Literature/1903/Pavlov

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Pavlov, Ivan (1903). "The Experimental Psychology and Psychopathology of Animals." The 14th International Medical Congress, Madrid, Spain, April 23-30, 1903.

Russian title: "Eksperimental’naiia psikhologiia i psikhopatologiia na zhivotnykh."

Reprints[edit]

  • Pavlov, Ivan P. Lectures on Conditioned Reflexes. Translated by Horsley Gantt. New York: International Publishers, 1928.[1] Volume 1, pages 47-60. The translation of the extract in the text was provided by Gregory Razran.
See also
  • Pavlov, I. P. Conditioned Reflexes: An Investigation of the Physiological Activity of the Cerebral Cortex. Translated and Edited by G. V. Anrep. London: Oxford University Press, 1927.

Excerpts[edit]

Wikimedia[edit]

w: Ivan Pavlov
w: Conditioned reflex

Chronology[edit]

Reviews[edit]

  • In this paper the definition of conditioned and other reflexes was given and it was shown that a conditioned reflex should be regarded as an elementary psychological phenomenon, which at the same time is a physiological one. It followed from this that the conditioned reflex was a clue to the mechanism of the most highly developed forms of reaction in animals and humans to their environment and it made an objective study of their psychic activity possible. -- From "Pavlov," nobelprize.org, 1904 [1]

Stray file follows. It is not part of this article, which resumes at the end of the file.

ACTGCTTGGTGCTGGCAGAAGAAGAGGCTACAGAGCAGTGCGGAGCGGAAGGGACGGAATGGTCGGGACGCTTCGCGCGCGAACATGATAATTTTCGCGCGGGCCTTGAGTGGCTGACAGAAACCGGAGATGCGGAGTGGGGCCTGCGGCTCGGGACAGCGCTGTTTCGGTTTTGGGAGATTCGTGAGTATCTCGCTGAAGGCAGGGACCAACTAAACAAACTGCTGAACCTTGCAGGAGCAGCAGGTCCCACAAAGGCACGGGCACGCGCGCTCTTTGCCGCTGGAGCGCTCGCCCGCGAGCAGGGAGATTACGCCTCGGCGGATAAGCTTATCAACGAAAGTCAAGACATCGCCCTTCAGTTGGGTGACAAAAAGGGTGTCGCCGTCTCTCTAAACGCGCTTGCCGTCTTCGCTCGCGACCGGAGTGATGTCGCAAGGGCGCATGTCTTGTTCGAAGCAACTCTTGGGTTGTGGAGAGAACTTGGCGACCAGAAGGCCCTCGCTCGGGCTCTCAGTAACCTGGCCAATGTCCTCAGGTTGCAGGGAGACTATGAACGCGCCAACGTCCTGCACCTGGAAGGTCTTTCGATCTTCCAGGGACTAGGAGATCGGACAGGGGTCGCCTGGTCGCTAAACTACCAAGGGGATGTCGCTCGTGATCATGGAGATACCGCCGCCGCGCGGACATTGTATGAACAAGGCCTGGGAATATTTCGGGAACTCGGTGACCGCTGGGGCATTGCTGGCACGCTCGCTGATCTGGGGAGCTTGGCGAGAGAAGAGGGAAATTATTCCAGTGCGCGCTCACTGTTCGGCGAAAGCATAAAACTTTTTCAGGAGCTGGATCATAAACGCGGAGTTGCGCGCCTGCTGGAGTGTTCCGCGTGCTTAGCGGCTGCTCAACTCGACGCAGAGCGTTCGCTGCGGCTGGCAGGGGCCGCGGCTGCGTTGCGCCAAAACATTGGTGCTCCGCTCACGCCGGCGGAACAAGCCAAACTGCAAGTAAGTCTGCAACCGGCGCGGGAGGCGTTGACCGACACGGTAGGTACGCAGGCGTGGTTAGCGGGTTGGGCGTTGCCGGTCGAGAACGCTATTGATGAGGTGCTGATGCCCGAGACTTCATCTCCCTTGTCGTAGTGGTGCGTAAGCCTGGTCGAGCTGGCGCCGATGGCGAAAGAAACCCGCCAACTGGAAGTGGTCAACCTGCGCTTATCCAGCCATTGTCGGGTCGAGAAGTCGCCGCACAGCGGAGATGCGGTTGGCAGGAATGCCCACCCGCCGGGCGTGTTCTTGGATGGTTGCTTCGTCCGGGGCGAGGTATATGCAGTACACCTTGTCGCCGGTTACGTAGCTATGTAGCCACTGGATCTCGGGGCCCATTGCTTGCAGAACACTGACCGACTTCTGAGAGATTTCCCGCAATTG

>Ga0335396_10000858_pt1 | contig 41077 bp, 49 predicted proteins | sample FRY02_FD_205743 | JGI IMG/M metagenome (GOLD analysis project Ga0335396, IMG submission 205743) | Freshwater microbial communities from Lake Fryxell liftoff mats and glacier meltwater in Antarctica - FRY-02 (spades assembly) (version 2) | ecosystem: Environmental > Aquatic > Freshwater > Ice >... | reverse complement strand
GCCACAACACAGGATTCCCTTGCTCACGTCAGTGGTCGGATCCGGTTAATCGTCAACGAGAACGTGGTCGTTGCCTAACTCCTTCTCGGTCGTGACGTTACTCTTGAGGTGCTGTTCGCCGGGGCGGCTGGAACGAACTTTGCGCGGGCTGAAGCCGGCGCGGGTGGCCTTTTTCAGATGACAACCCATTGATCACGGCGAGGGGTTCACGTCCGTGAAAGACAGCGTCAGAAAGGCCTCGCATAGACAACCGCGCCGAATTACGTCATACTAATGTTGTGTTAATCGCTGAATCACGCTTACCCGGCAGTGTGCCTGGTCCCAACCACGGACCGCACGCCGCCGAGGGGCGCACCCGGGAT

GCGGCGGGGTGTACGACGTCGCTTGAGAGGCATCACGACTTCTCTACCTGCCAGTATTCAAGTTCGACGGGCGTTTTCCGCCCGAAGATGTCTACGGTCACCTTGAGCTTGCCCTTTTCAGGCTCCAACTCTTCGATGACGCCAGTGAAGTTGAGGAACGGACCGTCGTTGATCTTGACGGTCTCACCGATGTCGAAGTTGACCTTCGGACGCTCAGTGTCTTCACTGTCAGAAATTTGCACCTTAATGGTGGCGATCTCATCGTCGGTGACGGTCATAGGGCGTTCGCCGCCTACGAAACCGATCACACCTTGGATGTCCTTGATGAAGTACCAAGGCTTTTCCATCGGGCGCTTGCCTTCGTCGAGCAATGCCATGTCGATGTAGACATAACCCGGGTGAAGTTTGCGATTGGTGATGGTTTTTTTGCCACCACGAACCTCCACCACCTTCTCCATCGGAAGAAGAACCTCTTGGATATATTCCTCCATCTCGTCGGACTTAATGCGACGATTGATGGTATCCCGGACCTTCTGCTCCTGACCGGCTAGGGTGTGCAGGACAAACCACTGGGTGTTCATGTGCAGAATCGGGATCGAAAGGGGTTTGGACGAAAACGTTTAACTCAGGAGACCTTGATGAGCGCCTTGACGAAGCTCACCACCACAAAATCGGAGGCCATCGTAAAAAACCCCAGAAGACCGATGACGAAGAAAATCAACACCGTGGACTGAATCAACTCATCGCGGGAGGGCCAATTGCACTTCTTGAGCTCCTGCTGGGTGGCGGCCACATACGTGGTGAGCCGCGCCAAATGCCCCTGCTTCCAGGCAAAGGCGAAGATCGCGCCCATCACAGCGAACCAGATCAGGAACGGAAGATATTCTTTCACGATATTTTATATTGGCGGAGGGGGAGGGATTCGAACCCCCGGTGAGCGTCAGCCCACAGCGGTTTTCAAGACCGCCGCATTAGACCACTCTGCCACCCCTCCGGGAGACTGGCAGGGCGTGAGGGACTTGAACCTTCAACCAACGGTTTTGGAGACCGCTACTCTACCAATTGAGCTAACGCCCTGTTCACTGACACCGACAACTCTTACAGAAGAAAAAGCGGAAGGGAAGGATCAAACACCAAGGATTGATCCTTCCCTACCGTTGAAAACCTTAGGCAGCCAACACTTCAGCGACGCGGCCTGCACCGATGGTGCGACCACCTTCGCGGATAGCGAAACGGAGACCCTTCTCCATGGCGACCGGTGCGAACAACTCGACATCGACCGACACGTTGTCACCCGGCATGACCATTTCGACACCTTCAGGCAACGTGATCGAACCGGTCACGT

Comments[edit]


Notes[edit]

  1. Horsley Gantt, who in 1928 produced an English translation of the first collection of Pavlov's work in this field, claimed his was just following an already-established convention: "Conditional (ooslovny) [uslovnyi] and not conditioned is Prof. Pavlov's term, but as conditioned reflex has become fixed in English usage instead of conditional reflex, we adhere to the term conditioned." See translator's footnote, in Pavlov, Lectures on Conditioned Reflexes, 79; emphasis in original. Gantt was referring here to the English translation of Pavlov's second major volume on this subject by G. V. Anref (a native Russian speaker), published the year before Gantt's translation of the earlier volume appeared; I. P. Pavlov, Conditioned Reflexes: An Investigation of the Physiological Activity of the Cerebral Cortex, trans. G. V. Anrep (New York: Dover Publications, 1927). Gantt also remarks in his translator's note that "in French and German translation, Prof. Pavlov's original term (conditional) has been preserved." See Pavlov, Lectures on conditional reflexes, 79. -- Todes, Daniel Philip (2002). Pavlov's Physiology Factory: Experiment, Interpretation, Laboratory Enterprise. JHU Press, 2002. p. 438. Footnote 79. http://books.google.com/books?id=4FpobBC2V1oC
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The shade of the bar looks invariant in isolation but variant in context, in (favor of) sharp contrast with the color gradient background, hence an innate illusion we have to reasonably interpret and overcome as well as the mirage. Such variance appearing seasonably from context to context may not only be the case with our vision but worldview in general in practice indeed, whether a priori or a posteriori. Perhaps no worldview from nowhere, without any point of view or prejudice at all!

Ogden & Richards (1923) said, "All experience ... is either enjoyed or interpreted ... or both, and very little of it escapes some degree of interpretation."

H. G. Wells (1938) said, "The human individual is born now to live in a society for which his fundamental instincts are altogether inadequate."